Get ‘Ready’ Before You Get ‘Done’: Productivity Route To The Next Level In Agile
Ankit Goyal
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Get ‘Ready’ Before You Get ‘Done’: Productivity Route To The Next Level In Agile 175
Get ‘Ready’ Before You Get ‘Done’: Productivity Route To The Next Level In Agile

After working with several Agile teams across locations in India, I identified one thing that is imperative for successful Agile Software Development- knowing when you are ready to start. In the Agile world, we call it being “Ready-Ready”.

Many times you will see teams kick-starting their software development even before the requirements are laid clearly. Under the misconception of being agile with continuous customer feedback and change, they will end up re-doing software most of the times. Solid software architecture and having a forward-thinking attitude are considered as anti-agile by such teams. Sometimes it becomes a challenge for the Agile preachers in such teams to help the team or the leadership understand the true value and meaning of being Agile.

No doubt, with Agile comes a freedom to incorporate customer feedback early in the software cycles for more realistic and expected outcomes, but it never says not to perform detailed requirement discussions. A good set of requirements is vital for a good start and spending some time initially to understand the customer’s needs is crucial to a project’s successful execution and delivery.
With “Ready-Ready”, one cannot only put a tab on the requirements front but also on other crucial aspects that are required for setting the stage right. 

 

A few key items that I feel should be a part of the ready-ready checklist could be-

  • A story that is prioritized by the Product Owner.
  • A story that has story points assigned to it.
  • A story that contains a ‘Who’ (Persona), ‘What’ (Feature) and ‘Why’ (Benefit).
  • Where an acceptance criteria are defined in the story.
  • Non-Functional Requirements (NFRs) if applicable, are also mentioned in the story.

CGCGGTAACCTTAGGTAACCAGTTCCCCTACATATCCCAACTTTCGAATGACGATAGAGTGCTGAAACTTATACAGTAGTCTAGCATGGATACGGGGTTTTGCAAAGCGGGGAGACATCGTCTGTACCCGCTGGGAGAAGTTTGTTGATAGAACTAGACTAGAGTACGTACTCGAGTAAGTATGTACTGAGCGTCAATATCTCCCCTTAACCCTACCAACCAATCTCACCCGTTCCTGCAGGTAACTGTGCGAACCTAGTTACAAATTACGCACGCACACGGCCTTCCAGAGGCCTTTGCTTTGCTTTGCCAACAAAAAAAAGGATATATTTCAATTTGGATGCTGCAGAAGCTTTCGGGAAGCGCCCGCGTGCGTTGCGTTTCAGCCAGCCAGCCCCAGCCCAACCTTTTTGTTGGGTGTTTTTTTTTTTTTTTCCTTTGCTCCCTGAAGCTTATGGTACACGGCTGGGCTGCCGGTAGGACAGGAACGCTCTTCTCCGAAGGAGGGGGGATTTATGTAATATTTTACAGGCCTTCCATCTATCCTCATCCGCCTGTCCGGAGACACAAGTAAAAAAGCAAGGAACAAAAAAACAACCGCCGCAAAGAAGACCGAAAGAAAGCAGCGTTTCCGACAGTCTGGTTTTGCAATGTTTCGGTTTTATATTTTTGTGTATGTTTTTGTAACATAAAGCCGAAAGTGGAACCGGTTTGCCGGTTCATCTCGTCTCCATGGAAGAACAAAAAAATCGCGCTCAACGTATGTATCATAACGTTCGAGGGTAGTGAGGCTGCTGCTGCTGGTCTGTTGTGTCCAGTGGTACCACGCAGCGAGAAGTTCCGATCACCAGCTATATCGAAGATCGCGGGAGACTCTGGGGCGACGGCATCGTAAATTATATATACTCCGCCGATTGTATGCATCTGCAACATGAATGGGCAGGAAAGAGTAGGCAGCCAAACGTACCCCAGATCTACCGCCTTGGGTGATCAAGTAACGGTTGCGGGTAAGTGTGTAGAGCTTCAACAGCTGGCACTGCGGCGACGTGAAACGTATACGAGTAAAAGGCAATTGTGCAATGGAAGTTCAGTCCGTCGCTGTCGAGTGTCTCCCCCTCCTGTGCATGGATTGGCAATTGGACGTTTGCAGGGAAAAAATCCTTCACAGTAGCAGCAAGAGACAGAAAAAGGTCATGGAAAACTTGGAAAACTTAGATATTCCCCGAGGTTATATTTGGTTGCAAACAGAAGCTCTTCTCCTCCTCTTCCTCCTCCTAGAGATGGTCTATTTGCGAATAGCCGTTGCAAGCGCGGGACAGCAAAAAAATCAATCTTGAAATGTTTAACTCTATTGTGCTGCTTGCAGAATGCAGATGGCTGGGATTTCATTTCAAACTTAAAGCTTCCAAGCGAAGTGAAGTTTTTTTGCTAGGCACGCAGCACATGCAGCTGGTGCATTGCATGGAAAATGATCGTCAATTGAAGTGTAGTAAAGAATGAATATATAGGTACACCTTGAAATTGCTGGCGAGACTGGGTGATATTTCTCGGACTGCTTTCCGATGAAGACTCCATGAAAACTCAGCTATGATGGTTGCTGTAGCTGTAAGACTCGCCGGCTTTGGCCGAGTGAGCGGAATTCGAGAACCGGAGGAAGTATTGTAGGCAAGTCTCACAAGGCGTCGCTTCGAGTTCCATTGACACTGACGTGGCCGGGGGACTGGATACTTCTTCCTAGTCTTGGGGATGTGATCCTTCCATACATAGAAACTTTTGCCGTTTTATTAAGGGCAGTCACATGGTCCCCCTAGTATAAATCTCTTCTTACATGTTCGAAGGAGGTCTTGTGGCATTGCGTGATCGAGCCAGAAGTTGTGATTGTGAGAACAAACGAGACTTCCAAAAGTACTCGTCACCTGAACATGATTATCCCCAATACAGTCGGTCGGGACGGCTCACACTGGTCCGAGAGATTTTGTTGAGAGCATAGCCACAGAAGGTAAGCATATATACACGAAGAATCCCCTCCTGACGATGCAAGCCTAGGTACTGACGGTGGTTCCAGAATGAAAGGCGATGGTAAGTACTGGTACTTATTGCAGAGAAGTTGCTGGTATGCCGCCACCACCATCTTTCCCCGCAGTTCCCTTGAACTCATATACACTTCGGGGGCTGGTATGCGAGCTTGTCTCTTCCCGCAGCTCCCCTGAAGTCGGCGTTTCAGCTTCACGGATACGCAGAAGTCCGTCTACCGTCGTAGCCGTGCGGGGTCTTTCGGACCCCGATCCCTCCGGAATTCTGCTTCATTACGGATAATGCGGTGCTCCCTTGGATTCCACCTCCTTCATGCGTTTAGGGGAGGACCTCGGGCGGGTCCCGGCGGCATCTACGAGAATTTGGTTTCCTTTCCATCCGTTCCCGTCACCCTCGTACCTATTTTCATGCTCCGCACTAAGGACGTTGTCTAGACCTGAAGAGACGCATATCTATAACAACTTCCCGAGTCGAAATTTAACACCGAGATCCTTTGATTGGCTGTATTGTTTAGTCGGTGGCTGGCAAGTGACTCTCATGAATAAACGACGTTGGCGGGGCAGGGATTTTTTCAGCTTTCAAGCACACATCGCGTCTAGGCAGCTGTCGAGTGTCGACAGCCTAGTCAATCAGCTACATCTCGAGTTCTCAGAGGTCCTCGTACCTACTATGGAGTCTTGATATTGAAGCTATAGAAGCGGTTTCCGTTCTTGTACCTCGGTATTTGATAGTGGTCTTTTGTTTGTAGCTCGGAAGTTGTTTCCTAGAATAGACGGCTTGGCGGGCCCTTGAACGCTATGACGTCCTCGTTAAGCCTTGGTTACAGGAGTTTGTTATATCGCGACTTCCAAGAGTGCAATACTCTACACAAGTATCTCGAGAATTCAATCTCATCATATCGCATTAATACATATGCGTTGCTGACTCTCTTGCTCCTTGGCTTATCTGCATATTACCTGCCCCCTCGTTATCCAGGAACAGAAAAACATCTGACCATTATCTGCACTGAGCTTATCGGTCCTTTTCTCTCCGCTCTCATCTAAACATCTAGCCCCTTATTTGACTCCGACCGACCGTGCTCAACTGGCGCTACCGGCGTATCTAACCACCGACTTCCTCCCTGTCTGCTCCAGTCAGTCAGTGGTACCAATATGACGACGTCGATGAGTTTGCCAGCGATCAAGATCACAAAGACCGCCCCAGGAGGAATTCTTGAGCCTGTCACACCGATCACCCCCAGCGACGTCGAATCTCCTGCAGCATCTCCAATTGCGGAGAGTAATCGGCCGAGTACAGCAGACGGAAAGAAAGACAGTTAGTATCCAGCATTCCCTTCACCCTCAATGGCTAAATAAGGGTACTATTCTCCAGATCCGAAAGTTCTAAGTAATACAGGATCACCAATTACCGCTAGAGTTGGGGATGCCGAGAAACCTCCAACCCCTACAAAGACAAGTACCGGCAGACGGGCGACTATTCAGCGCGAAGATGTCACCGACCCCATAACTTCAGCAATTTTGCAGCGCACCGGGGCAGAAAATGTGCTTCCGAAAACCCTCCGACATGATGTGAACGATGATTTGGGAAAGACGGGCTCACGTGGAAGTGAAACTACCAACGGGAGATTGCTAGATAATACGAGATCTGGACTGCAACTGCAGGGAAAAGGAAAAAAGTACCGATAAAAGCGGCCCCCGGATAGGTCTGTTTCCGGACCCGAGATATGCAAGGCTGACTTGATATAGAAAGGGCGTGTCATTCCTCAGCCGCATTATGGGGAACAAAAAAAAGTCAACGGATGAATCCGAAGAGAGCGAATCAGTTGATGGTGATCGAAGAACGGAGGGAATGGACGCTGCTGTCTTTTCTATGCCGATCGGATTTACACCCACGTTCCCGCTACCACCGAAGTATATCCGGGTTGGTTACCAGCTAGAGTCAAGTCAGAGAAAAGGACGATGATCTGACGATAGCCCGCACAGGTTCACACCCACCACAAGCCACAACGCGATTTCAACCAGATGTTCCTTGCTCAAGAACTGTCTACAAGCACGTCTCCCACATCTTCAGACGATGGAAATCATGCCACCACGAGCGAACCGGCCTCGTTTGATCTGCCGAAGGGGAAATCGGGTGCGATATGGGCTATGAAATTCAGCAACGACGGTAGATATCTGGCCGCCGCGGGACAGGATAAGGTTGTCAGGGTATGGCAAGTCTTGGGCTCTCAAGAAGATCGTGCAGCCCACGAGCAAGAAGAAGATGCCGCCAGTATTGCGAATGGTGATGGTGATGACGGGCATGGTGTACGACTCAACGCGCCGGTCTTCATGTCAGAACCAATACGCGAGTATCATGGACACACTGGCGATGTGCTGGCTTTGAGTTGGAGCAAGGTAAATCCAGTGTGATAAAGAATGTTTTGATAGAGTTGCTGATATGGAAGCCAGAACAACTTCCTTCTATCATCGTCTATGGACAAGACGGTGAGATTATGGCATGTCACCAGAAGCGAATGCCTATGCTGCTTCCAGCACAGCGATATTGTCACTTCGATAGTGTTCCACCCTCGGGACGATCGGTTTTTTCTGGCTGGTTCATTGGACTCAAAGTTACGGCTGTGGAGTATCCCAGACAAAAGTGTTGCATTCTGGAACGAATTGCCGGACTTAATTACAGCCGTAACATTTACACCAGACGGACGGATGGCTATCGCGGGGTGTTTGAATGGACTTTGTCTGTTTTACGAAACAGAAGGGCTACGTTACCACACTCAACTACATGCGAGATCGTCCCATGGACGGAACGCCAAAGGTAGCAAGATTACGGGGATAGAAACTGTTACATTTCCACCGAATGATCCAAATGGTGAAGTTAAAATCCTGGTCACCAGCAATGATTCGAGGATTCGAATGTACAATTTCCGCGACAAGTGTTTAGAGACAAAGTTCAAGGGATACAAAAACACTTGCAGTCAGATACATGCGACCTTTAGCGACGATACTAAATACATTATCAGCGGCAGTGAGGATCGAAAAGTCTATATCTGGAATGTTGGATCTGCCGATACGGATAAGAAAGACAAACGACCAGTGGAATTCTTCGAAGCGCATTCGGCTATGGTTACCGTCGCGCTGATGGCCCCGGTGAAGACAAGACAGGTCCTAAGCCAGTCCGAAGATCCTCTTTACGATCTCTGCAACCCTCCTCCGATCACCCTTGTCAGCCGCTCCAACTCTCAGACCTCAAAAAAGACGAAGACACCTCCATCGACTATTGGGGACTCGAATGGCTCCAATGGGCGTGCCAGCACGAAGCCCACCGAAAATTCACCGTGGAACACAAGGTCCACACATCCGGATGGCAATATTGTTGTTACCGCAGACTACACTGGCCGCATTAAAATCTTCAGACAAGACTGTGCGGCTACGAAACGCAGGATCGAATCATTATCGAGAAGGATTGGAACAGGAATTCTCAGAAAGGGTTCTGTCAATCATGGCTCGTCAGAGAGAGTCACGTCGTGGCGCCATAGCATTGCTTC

• The design is discussed and documented to conform to the current architecture.
  • All dependencies and risks are identified, documented and mitigated.
  • All assumptions are captured in the story.
  • UX is defined for the story’s implementation.
  • Code Reviewers are identified and involved in all related discussions.

Not all items apply to all teams, but overall these capture the major things that one may miss when starting with a story. For instance, if we do not identify & involve the code reviewer from the beginning, the code review session will end up being a syntax check with almost no focus on the end-to-end functionality and impact on other modules. Likewise, if NFRs are not defined well in advance it can pose a big bottleneck for a software release because of performance issues surfacing later in the development process.

It becomes very important to ensure that during the backlog grooming sessions, the ready-ready checklist  is looked upon and the stories which score a 10 on the list goes for development in future sprints. Most of the elements are common sense but in the haste of starting development and delivering features we sometimes miss the real basics which we end up paying for, at later stages.

But it is not only how well you start a story’s execution that matters, closing the story is equally important. Missing a critical element to cater to for a story, can sometimes be disastrous for the whole project. For instance, I read about a team who missed running a check on usage of open-source code snippets in their application code and released the software, they were lashed with huge fines for infringing copyright laws.

Having a ‘Done-Done’ checklist helps manifold, without that we will never know when a story is done or a feature is complete. In almost all the teams I have worked with, we had a well-defined Done-Done checklist that the team decides early on in the project and adheres to during the course of the project. Having a well-defined ‘Definition of Done’ or ‘Done-Done Checklist’ as I like to call it, not only makes it simple for the team to tick off and claim a story but also gives a clear picture of what is left of the story to push it out of development.